Bush ingenuity: Whether it’s manufacturing a machinery part from scrap or (most recently) repairing a “plugger” with toothpick and ring-pull, combining necessity and imagination to create an alternate solution for the problem at hand, is always inspiring. The ability to use the tools and equipment that may be available for even a temporary fix to the immediate problem is a skill fast disappearing in our “throw-away” world where almost anything is available for purchase 24/7. Living where we do (i.e. no shops close by, let alone 24/7 ones) I frequently see Jeff and the boys create something out of nothing and I’ve been so impressed over the years that it’s also inspired me to test my own bush skills occasionally.
Pictofigo_FriendshipThe bonds of friendship: I spent the weekend with four girlfriends, all of whom I have known for over thirty years. We shared all sorts of experiences in our early twenties when life was less complicated and the body more agile but over time we gradually drifted away to lead new and more complex lives in different places with husbands, children, work, study and a thousand other things that occupy the time of busy women and mothers. During those years we maintained some minimal contact but generally were not overly involved in each-other’s lives and rarely saw each other.

Several years ago we juggled diaries and eventually organised a get-together that was so fantastic we have duplicated it several times since. We are all still busy people but it is inspiring to realise that each time we meet our friendships are strengthened, not by the quantity of time we spend together, but the quality of the limited time we know we have and (as one of the girls messaged on Tuesday) validates why we became friends in the first place. It reinforces the notion that true friends do not have to physically share each-other’s lives to remain connected and comforting to know they will always be “there”.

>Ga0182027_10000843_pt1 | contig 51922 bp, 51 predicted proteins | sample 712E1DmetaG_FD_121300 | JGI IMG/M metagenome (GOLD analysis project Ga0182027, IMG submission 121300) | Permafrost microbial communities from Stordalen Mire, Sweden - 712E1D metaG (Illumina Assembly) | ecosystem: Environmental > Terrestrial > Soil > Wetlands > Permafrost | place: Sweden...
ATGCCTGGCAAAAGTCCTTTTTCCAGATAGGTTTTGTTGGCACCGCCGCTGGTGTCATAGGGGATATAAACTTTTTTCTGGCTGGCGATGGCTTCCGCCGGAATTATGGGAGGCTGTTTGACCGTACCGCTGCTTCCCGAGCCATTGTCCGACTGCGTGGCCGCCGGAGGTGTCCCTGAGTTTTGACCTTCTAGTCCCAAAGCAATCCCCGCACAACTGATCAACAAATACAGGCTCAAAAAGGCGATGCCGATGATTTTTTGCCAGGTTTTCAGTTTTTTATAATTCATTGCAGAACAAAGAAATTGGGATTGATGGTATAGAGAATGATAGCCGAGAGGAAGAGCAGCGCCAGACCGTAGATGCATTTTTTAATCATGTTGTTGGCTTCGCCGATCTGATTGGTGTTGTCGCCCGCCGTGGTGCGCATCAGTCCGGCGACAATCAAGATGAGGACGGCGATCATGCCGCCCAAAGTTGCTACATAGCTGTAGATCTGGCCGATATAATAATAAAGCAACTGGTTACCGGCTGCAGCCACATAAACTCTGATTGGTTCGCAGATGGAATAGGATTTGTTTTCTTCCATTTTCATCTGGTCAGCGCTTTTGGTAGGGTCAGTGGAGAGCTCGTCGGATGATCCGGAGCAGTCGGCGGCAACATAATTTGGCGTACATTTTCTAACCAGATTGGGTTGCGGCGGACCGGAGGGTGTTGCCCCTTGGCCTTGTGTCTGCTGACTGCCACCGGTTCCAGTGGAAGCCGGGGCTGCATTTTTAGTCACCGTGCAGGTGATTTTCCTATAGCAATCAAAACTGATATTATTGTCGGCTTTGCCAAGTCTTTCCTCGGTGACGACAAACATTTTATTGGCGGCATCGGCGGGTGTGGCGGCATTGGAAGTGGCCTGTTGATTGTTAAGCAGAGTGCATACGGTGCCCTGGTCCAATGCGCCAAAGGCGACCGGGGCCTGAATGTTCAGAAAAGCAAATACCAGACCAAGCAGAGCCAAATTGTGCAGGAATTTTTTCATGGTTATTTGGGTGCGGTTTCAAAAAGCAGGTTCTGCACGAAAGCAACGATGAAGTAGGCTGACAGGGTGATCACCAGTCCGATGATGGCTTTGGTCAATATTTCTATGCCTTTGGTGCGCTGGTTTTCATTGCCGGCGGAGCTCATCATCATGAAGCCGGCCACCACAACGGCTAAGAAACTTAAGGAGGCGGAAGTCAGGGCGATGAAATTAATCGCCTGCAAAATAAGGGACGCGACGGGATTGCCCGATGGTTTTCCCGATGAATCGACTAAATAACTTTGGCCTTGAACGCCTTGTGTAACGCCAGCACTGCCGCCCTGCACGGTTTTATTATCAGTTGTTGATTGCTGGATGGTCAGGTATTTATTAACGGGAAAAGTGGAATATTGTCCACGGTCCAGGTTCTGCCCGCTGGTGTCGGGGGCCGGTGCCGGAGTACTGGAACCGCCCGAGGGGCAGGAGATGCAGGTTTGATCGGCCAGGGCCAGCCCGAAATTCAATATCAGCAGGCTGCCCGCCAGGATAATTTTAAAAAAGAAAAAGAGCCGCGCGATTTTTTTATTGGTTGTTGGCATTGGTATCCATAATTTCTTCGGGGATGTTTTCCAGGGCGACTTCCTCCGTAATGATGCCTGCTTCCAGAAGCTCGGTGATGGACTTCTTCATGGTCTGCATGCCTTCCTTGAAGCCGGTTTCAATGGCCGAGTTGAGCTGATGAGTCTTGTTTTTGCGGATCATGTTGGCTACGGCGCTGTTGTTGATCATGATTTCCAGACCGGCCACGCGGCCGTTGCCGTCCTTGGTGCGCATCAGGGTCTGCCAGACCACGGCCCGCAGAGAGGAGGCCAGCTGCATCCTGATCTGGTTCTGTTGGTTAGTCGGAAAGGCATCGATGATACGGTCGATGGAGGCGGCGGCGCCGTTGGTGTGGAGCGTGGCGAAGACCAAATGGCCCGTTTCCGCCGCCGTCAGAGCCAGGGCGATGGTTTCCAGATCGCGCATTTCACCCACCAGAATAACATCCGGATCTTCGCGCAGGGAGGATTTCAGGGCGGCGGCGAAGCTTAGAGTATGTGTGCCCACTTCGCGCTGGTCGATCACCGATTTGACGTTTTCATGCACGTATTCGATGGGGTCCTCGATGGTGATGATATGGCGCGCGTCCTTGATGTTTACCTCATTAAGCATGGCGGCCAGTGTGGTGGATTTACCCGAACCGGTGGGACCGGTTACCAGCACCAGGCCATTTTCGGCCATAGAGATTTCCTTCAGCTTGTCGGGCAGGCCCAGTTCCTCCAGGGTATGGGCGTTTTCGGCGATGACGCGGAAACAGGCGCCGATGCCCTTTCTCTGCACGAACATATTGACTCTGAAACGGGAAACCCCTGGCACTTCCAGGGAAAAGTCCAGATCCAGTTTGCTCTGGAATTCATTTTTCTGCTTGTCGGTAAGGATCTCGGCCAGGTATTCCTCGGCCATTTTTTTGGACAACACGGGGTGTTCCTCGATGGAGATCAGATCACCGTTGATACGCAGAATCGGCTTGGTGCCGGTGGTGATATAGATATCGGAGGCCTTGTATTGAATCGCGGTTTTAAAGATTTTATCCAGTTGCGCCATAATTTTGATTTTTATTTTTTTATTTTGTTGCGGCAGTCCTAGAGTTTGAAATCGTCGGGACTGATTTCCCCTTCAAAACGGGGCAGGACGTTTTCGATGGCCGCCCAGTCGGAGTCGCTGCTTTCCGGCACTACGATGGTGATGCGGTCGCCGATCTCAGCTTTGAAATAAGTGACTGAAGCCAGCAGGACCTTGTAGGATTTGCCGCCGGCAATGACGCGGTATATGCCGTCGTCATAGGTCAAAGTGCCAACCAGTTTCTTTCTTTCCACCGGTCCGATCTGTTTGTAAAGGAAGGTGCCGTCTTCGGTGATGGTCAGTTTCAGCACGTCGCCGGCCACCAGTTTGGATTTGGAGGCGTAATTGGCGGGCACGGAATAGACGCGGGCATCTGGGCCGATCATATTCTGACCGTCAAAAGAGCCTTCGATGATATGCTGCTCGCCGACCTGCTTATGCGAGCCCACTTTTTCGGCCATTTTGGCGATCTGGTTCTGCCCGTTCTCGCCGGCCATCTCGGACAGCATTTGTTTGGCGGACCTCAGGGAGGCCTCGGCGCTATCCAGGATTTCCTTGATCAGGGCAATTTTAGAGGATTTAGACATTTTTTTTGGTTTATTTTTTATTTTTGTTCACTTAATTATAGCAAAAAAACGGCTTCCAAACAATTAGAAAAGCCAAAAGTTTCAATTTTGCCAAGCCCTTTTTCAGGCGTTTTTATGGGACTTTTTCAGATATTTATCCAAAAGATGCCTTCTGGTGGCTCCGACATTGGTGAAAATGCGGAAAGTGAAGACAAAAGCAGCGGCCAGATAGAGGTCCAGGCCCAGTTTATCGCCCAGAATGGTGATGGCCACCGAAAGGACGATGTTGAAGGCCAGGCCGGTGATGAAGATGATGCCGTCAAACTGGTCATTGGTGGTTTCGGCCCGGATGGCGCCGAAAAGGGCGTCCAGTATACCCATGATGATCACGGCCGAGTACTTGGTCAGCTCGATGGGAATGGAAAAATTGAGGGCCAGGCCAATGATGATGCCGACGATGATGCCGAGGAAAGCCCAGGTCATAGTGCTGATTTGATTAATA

Leading by example: I am in Hobart this week for a meeting between State and Territory Presidents and the Executive of CWA of Australia to help set the direction of the National body for the coming year. It is always inspiring to work with peers who are equally committed to not only furthering the objectives of The Country Women’s Association, but growing the organisation in ways that will enhance the impact of the work we do.

The CWA is evolving and has its sights set firmly on the future to ensure support and advocacy continues for women, their families and communities, particularly those in rural and remote areas of the country.

So there you have it; my different forms of inspiration and where I found them.


If you have trouble locating yours perhaps the response to my online query for inspirational quotes will help. It is from Eleanor Roosevelt, who apparently once said “Do one thing every day that scares you.”

Food for thought …


Médecins Sans Frontières

The CWA of NSW has had a long association with Médecins Sans Frontières and we recently received the following letter thanking us for our on-going support and giving us a glimpse of how our donations have been put to use. This is one of the diverse causes that CWA of NSW is happy to be able to support.

If you would like to find out more about Médecins Sans Frontières you can view their website: